The commentary on Oct 8 ("Official one-hour PSI figures, please") said that "on a day when PM2.5 levels hit 100mcg per cubic metre, a person will take in around 1,100mcg of these pollutants if he stays outdoors throughout the day. This is much less than the amount of PM2.5 pollutants a smoker will inhale for every cigarette consumed, which is in the range of 10,000mcg and 40,000mcg".
While this analogy is presumably meant to provide some reassurance that inhaling pollutants as a result of the haze is not as hazardous to one's health as say, smoking, one may wish to temper this view.
After all, it is well known that one does not have to be a smoker to be at risk of lung cancer.
Air pollution, particularly second-hand smoke, is a significant risk factor as well, and second-hand smoke can raise the levels of PM2.5 pollutants by many times in a localised environment.
Furthermore, while one has the option of steering away from people who are smoking, the same cannot be easily said of the haze which permeates all outdoor areas and, over time, makes its way indoors as well.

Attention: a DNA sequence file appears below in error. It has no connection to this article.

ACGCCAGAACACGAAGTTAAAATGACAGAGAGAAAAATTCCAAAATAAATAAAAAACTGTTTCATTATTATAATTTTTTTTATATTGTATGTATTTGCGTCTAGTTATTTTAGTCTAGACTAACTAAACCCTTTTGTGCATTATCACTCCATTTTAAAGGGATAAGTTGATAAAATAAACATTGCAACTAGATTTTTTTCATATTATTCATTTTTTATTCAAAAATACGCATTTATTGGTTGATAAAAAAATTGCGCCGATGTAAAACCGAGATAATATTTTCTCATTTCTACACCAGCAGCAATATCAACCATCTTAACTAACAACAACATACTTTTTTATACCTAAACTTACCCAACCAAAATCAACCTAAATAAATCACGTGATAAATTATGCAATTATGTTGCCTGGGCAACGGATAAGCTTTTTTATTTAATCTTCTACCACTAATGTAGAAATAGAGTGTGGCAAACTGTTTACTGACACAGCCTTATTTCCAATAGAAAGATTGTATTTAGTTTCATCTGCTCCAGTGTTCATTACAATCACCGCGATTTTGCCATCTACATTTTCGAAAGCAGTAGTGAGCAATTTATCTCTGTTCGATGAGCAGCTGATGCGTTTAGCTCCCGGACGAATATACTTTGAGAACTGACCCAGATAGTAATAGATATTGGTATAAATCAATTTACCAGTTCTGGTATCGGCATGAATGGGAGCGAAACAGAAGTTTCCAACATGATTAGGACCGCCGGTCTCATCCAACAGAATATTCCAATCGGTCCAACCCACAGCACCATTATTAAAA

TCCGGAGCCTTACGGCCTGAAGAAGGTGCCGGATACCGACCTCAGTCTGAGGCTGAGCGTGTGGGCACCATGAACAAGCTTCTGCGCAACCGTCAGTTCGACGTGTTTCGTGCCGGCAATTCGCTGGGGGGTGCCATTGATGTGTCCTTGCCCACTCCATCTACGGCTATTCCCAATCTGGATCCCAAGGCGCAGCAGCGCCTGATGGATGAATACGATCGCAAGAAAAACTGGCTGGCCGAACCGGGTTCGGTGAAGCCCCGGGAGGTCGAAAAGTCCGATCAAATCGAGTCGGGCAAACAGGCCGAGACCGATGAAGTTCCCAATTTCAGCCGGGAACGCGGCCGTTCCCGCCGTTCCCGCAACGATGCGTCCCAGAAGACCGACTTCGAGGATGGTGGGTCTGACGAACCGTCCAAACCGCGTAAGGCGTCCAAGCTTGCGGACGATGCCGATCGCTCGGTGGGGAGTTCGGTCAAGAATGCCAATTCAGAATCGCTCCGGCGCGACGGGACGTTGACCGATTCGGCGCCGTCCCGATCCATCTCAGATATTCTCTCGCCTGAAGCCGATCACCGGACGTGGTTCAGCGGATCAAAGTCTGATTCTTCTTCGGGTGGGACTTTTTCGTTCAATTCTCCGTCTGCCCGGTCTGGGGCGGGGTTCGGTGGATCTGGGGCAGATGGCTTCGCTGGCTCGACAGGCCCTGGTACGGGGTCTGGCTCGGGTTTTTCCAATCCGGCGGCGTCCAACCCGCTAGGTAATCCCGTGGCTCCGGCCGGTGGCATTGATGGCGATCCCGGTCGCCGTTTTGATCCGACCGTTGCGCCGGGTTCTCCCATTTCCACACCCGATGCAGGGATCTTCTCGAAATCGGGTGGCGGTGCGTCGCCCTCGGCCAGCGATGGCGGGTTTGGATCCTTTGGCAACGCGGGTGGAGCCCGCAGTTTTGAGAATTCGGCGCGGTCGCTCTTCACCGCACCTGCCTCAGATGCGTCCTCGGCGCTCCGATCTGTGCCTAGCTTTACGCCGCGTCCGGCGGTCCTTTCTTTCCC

Finally, the levels of PM2.5 pollutants encountered in the current haze have far exceeded the 100mcg per cubic m cited above.
Indeed, levels in the hazardous or very unhealthy range have been repeatedly observed and, after suffering such a prolonged haze, it is almost welcome news if the PSI (which incorporates PM2.5) hovers around 100.
Framed in this perspective, I hope the authorities can exhaust all means to prevent such a haze episode from ever happening again.
As residents of a First World country, it is a basic expectation that we should have clean, First World-quality air all year round.
Daniel Ng Peng Keat (Dr)